Logan spent roughy 90 seconds at the end of Sunday' s broadcast commenting on the network’s most high-profile mistake since Dan Rather’s discredited report on George W. Bush’s military record over nine years ago on “60 Minutes Wednesday.” (By comparison, "This American Life" devoted an hour-long program last year to a story it retracted.) On Sunday, Logan said she was making a “correction,” which downplayed the severity of CBS News retracting a story that took a year to report and had political impact. The day after the CBS report featuring Davies, Republican Sen. Lindsey Graham called for holding White House nominees until all Benghazi witnesses appear before Congress.60 Minutes has a lot of explaining to do, and clearly isn't interested in doing so. The key question is why did the show base its entire story on the account of Davies, and not actually vet him with sources at the FBI? But there are other questions, like did Logan attempt to find sources to corroborate Davies' account? Did Davies ask to be paid for his story (beyond his book contract) like he did with Fox News (a demand that caused the Fox reporter to stop working with him)? How much influence does recent CBS News hire David Rhodes—a former Fox News executive—have at 60 Minutes? Why did 60 Minutes producers and editors allow Logan, who has a very clear and public political agenda on this issue, to run with it with apparently no fact checking?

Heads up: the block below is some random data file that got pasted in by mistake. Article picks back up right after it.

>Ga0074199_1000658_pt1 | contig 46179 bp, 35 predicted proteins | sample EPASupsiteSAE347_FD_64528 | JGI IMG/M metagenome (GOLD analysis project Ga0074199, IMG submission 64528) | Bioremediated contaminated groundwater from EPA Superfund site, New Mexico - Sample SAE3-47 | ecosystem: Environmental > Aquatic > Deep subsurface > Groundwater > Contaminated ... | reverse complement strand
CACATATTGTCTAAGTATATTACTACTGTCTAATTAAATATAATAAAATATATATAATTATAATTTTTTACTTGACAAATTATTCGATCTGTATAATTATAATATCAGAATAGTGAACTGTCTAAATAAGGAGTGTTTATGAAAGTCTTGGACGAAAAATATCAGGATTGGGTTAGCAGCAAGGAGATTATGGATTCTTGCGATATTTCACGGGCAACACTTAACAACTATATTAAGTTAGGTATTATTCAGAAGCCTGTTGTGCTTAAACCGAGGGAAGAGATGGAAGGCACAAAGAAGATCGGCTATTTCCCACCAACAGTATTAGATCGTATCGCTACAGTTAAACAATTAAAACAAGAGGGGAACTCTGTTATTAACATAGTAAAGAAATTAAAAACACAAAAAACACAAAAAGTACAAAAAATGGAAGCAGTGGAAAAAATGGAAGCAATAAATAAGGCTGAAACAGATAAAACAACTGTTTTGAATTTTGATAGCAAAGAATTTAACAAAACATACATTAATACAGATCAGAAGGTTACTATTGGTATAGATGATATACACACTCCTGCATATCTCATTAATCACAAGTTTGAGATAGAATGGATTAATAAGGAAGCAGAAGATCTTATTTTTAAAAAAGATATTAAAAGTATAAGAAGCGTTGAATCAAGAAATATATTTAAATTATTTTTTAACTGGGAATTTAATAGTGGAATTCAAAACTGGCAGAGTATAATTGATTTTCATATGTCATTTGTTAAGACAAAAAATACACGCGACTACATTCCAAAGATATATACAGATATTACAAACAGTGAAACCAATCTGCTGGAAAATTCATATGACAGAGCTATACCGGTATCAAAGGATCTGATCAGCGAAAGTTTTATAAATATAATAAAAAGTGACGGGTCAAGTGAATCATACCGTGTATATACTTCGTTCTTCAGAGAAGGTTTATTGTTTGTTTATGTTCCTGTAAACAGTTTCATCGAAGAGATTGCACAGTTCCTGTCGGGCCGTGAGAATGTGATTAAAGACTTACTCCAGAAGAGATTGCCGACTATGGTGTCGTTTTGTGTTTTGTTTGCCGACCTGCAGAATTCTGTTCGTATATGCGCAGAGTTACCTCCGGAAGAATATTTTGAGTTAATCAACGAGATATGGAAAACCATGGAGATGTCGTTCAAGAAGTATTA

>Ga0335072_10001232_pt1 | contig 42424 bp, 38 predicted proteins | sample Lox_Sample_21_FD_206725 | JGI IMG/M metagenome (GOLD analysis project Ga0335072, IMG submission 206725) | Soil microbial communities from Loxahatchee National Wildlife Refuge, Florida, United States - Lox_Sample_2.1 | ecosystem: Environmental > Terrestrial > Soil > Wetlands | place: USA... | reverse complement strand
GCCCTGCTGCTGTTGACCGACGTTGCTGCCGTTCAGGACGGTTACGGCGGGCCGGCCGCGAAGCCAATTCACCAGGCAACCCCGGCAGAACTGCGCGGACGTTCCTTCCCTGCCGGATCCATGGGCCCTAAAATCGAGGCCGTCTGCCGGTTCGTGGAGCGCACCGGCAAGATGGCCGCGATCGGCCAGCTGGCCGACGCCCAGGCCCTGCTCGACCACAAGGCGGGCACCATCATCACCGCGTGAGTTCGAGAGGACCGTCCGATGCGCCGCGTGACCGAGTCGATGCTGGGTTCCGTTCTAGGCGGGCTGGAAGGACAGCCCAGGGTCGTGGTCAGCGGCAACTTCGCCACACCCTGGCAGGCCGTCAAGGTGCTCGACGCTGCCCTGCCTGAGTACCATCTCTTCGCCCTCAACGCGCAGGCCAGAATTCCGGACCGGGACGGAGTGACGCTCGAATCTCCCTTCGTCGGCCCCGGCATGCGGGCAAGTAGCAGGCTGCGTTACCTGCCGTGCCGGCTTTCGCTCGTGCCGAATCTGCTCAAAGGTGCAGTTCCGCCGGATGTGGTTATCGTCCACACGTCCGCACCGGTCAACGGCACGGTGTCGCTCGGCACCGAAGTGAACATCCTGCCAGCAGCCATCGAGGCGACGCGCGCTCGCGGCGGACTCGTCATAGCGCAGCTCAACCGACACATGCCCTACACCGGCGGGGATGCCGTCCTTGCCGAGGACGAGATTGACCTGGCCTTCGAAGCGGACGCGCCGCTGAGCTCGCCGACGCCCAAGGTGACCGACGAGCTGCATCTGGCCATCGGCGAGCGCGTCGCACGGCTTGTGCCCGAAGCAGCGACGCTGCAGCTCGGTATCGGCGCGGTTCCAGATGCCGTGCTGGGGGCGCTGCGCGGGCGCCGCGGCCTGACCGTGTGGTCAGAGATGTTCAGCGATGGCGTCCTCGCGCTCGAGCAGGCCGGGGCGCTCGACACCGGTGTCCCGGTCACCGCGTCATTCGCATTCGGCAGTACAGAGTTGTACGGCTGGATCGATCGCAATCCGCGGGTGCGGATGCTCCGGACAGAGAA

The terse manner in which “60 Minutes” handled the “correction” Sunday night follows the cavalier way in which the program handled questions about Davies' credibility for a week, only admitting the mistake after the revelation of a second conflicting account.
Perceived personal political bias was enough for CBS to end Dan Rather's career after his story on then-candidate George W. Bush's national guard duty. Logan's story was far more harmful, not just to the families of the victims of Benghazi, but to national interests. CBS is so far refusing to acknowledge that, and refusing to hold itself and Logan accountable. An "apology" for being "misled" doesn't cover this huge journalistic malpractice, not by a long shot.